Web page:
It is not often that the military gets to rebuke an evangelical, no matter how much the evangelist may deserve it. In the world of Christian crusaders few come close to the stature of Billy Graham, a man who has had more than half a century of undue influence on American culture. At a library book sale a couple weekends ago a middle aged-couple hovering over the religion books (where I have professional obligations to hover) were discussing how they’d read all of Billy Graham’s books. When the family business passed to Franklin Graham, however, the scepter failed to be firmly grasped by the blushing co-regent. At the center of controversy since his comments about Islam beginning in 2001, Graham the younger was recently stricken from the (apparently) prestigious Pentagon prayer service roster.
I have to admit that I was surprised to learn that the Pentagon has a regular prayer service. My image of the military is one of beefy guys (and some gals) with ultimate confidence in their weapons and more than enough brashness to go around. They don’t project the down-on-your-knees-before-the-almighty image. “Guided by the beauty of our weapons,” as Leonard Cohen once sagaciously quipped, the military gets first crack at technological advances and heavy metals. The basic components of carnage and devastation. Yet they pray.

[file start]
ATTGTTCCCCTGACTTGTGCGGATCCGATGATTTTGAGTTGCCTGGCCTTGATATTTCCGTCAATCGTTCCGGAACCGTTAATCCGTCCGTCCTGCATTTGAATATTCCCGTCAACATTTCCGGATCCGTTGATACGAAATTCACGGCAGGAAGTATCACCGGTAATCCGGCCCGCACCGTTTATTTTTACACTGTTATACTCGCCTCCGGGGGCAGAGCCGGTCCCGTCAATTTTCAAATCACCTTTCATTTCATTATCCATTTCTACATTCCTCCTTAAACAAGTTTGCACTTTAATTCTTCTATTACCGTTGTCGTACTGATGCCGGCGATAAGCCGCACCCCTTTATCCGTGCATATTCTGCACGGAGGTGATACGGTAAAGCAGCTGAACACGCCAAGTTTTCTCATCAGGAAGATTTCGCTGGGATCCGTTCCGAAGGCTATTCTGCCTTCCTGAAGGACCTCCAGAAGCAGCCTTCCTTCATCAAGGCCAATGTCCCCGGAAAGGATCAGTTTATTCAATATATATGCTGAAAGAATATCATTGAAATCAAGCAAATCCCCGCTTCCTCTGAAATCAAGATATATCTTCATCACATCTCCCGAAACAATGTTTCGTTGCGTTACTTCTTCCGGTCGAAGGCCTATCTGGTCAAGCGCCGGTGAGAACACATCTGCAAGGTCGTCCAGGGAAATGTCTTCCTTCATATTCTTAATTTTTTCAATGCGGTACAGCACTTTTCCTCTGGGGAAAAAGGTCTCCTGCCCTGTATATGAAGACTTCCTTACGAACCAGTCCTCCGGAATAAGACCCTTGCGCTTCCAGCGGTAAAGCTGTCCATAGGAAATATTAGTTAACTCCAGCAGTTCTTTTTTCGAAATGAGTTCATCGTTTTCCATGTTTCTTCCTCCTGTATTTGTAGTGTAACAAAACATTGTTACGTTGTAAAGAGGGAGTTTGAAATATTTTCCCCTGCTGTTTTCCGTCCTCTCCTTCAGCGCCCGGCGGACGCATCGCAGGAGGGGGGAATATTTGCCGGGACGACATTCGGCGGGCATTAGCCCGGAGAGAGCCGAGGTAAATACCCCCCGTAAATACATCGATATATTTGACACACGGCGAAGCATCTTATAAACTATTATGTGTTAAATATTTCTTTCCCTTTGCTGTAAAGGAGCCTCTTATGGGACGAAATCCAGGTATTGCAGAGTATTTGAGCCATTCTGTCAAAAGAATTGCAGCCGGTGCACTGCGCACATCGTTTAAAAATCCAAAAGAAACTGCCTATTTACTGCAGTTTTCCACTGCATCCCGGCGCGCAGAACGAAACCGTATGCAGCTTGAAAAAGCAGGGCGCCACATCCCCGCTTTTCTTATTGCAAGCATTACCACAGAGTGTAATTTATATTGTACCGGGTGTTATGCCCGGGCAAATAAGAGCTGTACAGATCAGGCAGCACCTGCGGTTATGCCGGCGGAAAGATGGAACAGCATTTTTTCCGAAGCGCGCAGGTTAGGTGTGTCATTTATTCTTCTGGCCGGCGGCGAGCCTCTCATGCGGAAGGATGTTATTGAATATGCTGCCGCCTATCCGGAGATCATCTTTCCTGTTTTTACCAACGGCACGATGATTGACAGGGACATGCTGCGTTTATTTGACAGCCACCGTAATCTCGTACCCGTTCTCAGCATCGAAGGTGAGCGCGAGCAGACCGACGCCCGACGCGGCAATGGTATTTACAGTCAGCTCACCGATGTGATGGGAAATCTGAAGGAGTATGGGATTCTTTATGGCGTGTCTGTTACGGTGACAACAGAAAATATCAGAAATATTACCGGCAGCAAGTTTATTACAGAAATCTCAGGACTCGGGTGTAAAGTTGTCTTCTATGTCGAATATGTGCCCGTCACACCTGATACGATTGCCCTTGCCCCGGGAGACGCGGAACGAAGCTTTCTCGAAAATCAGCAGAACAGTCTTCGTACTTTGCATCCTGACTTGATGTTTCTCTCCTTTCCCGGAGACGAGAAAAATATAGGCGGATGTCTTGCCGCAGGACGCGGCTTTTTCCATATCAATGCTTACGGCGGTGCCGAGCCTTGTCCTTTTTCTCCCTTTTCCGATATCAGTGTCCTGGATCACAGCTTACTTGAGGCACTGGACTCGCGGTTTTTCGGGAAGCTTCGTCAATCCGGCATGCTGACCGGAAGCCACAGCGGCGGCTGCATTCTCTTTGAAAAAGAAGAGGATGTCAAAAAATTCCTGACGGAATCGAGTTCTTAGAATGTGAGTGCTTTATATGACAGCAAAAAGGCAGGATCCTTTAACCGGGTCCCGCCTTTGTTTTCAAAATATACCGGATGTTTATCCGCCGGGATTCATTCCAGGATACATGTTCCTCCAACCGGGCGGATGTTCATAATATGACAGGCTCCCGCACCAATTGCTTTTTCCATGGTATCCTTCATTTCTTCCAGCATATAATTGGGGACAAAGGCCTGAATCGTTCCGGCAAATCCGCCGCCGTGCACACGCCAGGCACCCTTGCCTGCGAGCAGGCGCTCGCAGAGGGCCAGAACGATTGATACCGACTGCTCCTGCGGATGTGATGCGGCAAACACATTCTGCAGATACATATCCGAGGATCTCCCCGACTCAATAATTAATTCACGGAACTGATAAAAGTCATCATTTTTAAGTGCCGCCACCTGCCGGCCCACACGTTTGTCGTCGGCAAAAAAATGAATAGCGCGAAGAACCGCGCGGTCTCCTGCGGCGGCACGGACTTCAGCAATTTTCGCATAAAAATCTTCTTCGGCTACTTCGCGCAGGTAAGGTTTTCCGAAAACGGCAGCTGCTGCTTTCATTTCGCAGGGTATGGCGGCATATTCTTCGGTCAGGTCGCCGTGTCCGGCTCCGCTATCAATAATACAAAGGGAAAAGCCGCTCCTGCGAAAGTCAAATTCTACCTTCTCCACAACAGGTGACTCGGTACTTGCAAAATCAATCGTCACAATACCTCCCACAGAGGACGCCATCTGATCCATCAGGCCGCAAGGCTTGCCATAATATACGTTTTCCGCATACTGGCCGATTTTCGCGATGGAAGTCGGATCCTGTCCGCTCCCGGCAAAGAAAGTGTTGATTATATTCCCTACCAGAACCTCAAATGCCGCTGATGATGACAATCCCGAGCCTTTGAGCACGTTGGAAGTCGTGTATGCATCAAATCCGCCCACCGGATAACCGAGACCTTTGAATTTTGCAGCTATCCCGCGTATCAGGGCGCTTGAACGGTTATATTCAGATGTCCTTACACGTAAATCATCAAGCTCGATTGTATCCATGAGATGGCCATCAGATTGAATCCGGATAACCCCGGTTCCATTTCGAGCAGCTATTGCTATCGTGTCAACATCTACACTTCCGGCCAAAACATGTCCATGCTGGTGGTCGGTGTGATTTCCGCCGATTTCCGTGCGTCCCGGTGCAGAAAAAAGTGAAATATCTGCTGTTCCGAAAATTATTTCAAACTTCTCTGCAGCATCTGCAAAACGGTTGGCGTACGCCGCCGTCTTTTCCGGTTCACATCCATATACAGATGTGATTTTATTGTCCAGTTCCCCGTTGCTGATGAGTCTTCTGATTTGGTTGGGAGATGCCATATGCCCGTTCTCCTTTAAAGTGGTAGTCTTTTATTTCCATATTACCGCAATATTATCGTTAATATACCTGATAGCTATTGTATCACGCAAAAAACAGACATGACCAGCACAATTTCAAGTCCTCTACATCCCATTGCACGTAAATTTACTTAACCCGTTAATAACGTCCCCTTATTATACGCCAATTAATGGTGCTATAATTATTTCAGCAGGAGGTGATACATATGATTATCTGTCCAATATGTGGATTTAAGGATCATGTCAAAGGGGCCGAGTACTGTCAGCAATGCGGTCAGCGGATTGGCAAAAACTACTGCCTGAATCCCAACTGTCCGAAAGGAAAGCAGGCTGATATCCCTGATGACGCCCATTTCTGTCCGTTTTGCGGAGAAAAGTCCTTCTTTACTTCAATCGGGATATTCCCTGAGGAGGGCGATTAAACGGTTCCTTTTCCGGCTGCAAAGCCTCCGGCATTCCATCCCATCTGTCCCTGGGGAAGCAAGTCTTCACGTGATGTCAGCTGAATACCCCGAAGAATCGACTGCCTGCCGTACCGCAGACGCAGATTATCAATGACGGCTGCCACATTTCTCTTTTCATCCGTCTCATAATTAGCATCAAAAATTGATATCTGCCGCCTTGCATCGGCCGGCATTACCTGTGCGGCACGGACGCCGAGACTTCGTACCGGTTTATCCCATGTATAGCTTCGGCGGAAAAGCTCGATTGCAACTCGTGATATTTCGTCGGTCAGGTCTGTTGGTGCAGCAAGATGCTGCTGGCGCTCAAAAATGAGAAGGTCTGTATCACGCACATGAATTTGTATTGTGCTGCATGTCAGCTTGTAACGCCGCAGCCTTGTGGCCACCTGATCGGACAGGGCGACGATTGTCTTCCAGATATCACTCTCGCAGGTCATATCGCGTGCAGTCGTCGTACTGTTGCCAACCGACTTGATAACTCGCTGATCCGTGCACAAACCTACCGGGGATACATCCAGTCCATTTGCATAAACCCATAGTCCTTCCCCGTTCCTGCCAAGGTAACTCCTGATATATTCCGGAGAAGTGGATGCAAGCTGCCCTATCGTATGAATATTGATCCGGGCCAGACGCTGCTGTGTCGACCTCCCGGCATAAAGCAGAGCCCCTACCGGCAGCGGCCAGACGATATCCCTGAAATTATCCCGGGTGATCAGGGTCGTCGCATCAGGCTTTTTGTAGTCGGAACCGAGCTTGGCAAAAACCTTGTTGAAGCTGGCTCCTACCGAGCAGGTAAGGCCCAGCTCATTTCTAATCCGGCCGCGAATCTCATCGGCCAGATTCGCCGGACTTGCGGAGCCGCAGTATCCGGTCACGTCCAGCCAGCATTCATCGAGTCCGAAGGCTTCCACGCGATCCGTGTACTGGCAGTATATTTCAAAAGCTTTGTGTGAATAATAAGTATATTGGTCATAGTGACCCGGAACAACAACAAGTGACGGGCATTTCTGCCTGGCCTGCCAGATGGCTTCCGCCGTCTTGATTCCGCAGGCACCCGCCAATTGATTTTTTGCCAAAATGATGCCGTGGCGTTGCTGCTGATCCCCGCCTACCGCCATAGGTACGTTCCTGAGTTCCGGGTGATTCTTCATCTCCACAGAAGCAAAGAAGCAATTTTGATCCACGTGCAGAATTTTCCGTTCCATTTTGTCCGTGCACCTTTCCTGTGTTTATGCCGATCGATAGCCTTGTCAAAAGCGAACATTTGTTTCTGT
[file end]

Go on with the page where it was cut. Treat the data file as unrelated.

The old adage that there are no atheists in fox-holes glosses military service with a divine prerogative, so when these tough guys rebuff a famous evangelist there must be a story behind it. The military’s refusal to dis Islam displays a sensitivity uncharacteristic of most evangelical rhetoric and theology. The Religious Right’s revisionist claims that America was founded as a Christian nation are impotent without their WMD. Even so, the program should continue. “I don’t think it’s quite fair to condemn a whole program because of a single slip-up,” do you?